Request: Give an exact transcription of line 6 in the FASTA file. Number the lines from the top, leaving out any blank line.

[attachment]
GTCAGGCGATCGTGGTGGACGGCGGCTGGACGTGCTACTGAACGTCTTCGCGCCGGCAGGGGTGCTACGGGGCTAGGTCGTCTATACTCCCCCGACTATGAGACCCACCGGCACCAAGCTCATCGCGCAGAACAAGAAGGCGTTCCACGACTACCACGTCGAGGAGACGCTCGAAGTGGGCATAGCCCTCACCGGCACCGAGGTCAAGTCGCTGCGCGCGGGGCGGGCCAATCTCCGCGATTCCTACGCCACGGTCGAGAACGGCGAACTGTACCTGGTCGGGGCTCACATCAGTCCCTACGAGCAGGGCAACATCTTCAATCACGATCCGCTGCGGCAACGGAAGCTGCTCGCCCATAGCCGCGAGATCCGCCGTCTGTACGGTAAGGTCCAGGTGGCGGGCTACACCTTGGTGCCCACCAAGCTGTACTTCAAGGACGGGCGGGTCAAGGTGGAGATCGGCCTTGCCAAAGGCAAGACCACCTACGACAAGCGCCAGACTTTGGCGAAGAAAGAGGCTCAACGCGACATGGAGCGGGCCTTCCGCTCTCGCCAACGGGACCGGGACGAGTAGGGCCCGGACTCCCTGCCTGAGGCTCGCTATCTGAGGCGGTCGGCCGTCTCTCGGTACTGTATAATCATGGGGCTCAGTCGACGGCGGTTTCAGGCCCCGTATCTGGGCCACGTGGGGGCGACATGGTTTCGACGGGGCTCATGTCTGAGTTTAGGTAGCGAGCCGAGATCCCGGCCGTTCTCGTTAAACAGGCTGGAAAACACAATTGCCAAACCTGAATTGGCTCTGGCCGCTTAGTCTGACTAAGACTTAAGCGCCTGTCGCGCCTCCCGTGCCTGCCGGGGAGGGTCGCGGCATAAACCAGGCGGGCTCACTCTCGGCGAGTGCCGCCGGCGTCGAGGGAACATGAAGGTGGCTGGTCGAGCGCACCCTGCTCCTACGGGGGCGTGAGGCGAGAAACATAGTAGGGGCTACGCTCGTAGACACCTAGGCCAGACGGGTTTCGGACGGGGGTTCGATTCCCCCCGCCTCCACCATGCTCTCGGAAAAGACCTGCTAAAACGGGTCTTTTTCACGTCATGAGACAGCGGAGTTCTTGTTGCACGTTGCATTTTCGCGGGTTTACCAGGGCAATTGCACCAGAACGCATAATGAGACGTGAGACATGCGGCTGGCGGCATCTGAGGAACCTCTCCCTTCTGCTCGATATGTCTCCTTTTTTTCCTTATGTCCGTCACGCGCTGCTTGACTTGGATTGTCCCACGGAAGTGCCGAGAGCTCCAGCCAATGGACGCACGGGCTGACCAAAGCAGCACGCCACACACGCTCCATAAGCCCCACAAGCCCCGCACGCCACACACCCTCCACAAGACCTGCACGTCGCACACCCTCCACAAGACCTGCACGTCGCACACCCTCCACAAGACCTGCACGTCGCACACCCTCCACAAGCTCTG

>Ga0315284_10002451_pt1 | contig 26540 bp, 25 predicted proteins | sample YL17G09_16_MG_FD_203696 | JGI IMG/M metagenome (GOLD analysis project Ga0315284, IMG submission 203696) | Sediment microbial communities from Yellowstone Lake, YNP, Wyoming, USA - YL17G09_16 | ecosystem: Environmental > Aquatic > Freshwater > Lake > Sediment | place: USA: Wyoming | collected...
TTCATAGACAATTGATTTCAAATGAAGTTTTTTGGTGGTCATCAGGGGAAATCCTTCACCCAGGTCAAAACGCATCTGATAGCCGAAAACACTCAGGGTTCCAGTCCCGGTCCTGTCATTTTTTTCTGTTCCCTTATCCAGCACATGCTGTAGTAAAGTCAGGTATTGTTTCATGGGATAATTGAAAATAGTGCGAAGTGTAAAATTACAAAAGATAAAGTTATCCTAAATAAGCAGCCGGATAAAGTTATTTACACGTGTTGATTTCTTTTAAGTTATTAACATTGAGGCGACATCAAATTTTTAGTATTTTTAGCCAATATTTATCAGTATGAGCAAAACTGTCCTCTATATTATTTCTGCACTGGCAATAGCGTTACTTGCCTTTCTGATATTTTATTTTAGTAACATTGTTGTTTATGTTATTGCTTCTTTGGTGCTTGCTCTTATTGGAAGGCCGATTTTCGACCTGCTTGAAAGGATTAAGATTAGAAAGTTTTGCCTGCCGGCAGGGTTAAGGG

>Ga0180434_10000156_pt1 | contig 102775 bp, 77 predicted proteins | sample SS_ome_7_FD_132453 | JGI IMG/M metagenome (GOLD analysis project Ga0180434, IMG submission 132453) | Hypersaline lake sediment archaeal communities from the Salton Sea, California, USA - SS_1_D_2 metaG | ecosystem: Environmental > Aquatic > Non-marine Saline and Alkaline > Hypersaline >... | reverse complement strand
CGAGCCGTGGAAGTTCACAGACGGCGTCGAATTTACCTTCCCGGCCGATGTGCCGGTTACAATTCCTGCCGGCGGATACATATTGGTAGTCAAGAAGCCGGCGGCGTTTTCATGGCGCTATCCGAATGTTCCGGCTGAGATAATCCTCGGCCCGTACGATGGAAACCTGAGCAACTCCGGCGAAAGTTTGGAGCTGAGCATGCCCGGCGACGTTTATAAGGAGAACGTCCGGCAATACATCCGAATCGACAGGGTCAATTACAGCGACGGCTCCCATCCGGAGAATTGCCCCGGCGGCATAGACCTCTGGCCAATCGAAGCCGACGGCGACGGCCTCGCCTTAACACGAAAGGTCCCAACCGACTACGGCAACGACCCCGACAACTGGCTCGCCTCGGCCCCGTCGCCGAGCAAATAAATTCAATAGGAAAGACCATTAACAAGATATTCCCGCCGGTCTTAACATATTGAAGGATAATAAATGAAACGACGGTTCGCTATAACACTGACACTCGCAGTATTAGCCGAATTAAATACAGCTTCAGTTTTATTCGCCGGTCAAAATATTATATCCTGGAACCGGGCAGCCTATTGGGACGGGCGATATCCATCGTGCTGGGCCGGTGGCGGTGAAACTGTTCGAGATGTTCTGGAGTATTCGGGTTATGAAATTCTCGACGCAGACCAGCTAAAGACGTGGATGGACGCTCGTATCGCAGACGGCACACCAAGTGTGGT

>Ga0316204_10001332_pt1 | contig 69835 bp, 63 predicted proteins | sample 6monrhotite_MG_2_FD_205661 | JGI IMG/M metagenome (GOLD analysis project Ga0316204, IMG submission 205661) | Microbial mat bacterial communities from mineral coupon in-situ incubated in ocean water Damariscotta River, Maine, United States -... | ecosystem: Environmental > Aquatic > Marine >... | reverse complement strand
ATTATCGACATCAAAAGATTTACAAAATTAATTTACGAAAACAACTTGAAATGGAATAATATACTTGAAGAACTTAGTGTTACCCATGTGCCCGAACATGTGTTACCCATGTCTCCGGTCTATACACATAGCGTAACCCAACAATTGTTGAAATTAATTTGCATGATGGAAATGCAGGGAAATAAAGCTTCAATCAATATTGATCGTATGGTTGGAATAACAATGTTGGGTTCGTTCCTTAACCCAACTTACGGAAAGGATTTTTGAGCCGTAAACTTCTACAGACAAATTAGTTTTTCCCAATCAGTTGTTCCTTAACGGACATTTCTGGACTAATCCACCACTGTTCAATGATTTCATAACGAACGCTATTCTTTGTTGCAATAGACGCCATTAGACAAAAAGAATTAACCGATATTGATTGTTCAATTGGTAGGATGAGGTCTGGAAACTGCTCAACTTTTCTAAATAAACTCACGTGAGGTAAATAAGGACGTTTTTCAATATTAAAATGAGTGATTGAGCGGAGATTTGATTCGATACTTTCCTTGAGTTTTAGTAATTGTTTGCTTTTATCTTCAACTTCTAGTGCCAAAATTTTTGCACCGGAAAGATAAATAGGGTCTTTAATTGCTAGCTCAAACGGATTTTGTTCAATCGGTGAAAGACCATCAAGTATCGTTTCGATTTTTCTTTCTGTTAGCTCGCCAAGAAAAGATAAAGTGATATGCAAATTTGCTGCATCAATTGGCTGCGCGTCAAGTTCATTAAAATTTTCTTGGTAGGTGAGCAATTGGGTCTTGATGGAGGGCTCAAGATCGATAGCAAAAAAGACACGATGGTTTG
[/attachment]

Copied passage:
>Ga0316204_10001332_pt1 | contig 69835 bp, 63 predicted proteins | sample 6monrhotite_MG_2_FD_205661 | JGI IMG/M metagenome (GOLD analysis project Ga0316204, IMG submission 205661) | Microbial mat bacterial communities from mineral coupon in-situ incubated in ocean water Damariscotta River, Maine, United States -... | ecosystem: Environmental > Aquatic > Marine >... | reverse complement strand